Becky Wragg Sykes wrote in The Guardian: The earliest examples of jewelry “keep getting pushed back in time: they currently stand at about 75,000 years ago, and maybe as much as 100,000 years ago. At one site in South Africa, we even have the first evidence of style as we know it, with a shift in the way shell beads were strung together over time.” [Source: Hadley Freeman, fashion expert, Becky Wragg Sykes, The Guardian May 20, 2013]
The earliest known jewellery was found in caves on the slopes of Mount Carmel in Israel. Alok Jha wrote in The Guardian: “Dated to around 100,000 years ago, the ancient shells and beads had similar holes made into them, which would have allowed them to be strung together into a necklace or bracelet. They represent an early comprehension of symbolic behaviour – wearing jewellery sends messages of identity and self-expression to those around us.” [Source: Alok Jha, The Guardian, November 15, 2012 |=|]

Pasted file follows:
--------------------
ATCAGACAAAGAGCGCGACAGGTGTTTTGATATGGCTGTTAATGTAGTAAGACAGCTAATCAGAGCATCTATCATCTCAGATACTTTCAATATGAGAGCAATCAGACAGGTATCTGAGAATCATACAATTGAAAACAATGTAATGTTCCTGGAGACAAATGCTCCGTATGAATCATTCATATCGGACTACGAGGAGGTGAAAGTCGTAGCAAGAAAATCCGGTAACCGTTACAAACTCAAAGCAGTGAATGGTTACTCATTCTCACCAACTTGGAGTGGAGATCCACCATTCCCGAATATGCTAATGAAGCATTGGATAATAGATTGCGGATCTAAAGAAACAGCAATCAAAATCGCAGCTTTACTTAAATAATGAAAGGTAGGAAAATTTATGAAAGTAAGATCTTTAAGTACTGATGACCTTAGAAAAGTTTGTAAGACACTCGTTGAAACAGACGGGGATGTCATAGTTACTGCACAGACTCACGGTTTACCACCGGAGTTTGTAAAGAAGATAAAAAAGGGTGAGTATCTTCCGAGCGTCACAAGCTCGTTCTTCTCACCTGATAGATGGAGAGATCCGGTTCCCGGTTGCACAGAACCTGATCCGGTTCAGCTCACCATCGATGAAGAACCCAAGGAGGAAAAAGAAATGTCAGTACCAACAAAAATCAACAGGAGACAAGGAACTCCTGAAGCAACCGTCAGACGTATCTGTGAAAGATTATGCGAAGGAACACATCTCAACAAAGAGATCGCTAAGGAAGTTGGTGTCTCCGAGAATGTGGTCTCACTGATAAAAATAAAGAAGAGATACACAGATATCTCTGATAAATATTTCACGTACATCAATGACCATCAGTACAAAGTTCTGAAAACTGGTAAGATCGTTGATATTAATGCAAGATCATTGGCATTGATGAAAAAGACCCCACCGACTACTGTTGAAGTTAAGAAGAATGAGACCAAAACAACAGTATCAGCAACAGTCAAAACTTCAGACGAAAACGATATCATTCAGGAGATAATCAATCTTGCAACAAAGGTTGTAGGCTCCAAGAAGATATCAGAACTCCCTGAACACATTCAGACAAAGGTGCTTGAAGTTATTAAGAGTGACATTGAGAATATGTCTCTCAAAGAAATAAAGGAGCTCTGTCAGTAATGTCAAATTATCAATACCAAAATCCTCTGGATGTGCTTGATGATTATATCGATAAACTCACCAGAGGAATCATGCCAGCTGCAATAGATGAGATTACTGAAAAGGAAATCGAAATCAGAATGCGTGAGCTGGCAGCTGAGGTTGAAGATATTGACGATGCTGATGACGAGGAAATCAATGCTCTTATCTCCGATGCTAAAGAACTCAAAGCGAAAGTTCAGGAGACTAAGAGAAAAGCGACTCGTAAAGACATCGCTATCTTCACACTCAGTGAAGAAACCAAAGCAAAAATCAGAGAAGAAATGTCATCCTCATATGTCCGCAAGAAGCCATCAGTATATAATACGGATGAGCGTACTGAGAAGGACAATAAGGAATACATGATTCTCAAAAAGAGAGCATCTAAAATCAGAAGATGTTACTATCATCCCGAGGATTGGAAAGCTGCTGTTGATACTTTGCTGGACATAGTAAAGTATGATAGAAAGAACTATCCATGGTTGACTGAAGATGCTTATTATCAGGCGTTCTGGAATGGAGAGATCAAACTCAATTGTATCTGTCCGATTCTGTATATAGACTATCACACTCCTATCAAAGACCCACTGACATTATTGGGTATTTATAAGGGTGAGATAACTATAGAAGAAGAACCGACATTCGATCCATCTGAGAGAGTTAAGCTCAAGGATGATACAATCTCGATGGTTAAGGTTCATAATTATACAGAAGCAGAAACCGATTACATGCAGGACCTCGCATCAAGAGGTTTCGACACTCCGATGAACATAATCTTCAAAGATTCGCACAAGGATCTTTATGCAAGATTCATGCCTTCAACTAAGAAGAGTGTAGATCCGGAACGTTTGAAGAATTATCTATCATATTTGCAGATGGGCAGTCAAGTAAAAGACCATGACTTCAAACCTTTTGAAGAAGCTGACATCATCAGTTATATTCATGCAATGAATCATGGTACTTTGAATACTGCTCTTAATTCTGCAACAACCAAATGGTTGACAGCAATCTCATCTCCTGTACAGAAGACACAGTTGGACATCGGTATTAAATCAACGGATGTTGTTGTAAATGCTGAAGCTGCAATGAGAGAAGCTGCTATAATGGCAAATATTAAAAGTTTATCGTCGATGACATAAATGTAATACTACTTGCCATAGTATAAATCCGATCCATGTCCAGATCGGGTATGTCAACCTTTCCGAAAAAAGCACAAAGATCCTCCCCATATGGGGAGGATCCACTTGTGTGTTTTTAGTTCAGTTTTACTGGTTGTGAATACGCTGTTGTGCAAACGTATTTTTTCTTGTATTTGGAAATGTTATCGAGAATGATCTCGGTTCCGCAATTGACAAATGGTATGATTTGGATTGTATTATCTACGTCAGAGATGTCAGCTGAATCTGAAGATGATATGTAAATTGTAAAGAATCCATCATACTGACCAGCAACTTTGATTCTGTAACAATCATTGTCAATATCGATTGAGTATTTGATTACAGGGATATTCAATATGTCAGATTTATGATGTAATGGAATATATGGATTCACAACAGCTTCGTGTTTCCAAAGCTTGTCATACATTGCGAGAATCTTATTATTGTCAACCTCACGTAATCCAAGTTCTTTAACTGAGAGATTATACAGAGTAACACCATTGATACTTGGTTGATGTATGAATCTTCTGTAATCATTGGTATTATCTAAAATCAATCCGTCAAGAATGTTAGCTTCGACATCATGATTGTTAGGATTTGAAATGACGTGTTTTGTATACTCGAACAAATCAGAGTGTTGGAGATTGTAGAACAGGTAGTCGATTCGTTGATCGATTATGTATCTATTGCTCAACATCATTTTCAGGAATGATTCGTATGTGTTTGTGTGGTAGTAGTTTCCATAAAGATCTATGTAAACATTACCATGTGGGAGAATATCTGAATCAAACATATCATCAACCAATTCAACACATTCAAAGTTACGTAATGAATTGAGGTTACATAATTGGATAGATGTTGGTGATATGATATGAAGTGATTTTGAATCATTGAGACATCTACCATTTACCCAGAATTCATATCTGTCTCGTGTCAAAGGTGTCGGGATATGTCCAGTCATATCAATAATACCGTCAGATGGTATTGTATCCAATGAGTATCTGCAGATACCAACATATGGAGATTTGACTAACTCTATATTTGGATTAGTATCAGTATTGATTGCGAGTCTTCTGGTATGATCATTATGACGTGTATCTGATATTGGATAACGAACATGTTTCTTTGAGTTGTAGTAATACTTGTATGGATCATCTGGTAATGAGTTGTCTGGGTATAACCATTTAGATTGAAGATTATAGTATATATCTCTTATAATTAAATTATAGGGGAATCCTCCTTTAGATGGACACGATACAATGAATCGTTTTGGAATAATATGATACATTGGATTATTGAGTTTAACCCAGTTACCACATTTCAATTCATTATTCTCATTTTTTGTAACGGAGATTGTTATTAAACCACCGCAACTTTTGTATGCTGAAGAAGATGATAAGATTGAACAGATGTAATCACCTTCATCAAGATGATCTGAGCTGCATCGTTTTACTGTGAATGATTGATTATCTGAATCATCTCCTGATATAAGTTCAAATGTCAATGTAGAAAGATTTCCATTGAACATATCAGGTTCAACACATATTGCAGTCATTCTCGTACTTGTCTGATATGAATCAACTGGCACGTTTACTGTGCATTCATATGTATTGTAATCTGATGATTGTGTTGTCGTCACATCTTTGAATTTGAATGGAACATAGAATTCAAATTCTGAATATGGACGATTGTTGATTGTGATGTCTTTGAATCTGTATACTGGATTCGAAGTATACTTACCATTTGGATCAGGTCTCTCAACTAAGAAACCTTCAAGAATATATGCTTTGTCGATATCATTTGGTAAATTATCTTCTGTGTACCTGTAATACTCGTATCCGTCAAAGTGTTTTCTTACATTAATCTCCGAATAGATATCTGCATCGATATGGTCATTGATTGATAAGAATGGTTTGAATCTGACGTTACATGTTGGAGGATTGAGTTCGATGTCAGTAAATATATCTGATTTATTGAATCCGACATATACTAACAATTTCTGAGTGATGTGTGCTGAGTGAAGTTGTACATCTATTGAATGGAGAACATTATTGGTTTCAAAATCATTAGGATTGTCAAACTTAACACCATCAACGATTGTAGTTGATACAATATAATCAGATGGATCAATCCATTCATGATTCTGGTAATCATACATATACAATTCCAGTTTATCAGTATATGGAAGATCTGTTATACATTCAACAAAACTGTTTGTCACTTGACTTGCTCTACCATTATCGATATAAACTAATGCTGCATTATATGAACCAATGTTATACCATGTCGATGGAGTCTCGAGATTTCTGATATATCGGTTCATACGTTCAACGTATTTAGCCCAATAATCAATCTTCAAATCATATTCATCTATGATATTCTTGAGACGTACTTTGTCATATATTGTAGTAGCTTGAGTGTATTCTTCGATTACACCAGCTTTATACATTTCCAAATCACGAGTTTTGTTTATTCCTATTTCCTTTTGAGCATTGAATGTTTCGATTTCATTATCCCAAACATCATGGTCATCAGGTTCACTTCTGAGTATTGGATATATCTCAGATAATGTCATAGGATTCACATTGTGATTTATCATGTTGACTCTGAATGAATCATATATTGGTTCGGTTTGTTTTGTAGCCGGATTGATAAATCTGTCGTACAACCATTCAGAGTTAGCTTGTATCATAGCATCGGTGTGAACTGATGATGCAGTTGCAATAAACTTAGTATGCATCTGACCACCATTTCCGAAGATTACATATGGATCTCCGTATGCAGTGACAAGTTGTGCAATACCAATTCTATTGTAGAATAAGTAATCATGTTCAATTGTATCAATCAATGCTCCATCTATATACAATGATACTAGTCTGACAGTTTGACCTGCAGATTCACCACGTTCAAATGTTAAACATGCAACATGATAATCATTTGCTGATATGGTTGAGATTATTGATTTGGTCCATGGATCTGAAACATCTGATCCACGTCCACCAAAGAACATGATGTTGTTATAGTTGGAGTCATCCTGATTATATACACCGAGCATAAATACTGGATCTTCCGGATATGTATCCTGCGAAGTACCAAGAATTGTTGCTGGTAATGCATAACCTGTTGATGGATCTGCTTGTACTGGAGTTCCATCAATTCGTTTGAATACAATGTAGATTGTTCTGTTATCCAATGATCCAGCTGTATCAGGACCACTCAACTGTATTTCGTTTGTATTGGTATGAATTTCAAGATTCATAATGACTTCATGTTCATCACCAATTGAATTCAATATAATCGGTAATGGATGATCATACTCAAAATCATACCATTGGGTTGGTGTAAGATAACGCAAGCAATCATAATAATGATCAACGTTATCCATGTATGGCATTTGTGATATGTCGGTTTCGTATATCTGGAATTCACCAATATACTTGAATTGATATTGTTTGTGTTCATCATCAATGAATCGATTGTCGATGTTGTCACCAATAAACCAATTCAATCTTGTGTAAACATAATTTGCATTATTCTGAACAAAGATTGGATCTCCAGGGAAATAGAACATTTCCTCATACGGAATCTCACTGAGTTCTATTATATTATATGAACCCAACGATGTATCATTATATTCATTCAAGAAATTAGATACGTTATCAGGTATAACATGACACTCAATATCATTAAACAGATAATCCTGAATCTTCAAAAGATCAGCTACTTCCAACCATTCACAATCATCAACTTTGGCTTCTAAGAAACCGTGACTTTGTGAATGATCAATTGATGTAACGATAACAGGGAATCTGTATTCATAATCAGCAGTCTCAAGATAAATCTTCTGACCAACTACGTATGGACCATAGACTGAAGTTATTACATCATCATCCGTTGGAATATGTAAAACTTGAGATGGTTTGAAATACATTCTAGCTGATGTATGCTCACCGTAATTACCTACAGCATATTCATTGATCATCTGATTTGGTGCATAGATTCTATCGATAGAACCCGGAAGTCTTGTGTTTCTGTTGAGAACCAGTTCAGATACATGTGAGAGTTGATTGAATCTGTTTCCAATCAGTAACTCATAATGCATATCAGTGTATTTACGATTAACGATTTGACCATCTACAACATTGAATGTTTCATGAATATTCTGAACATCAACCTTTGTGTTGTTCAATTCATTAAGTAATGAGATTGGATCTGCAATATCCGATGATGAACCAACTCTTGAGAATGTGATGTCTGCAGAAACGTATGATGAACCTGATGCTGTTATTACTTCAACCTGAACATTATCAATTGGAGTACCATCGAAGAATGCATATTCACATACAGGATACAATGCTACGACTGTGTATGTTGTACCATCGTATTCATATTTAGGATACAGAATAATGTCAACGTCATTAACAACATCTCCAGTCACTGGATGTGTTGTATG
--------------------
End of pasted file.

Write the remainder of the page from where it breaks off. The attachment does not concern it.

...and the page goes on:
Chip Walter wrote in National Geographic: “Nassarius beads have been dated to 82,000 years ago at a site called Grotte des Pigeons (Pigeon Cave) in Taforalt, Morocco. At the opposite end of the Mediterranean, similar beads from two Israeli caves, Qafzeh and Skhul, were dated to 92,000 and at least 100,000 years ago. [Source: Chip Walter, National Geographic, January 2015]
100,000-Year Perforated Shells from Israel and Algeria: the World’s Oldest Jewelry?
In 2006, scientists said 100,000-year-old beads from sites in Algeria and Israel may represent the oldest known attempt at self-adornment. The beads, made from shells with holes bored into them, are 25,000 years older than similar beads discovered in 2004 ago in South Africa, the scientists reported in a June 2006 issue of the journal Science. "Our paper supports the scenario that modern humans in Africa developed behaviors that are considered modern quite early in time, so that in fact these people were probably not just biologically modern but also culturally and cognitively modern, at least to some degree," said study co-author Francesco d'Errico of the National Center for Scientific Research in Talence, France. [Source: Randolph E. Schmid, Associated Press, June 22, 2006 /*]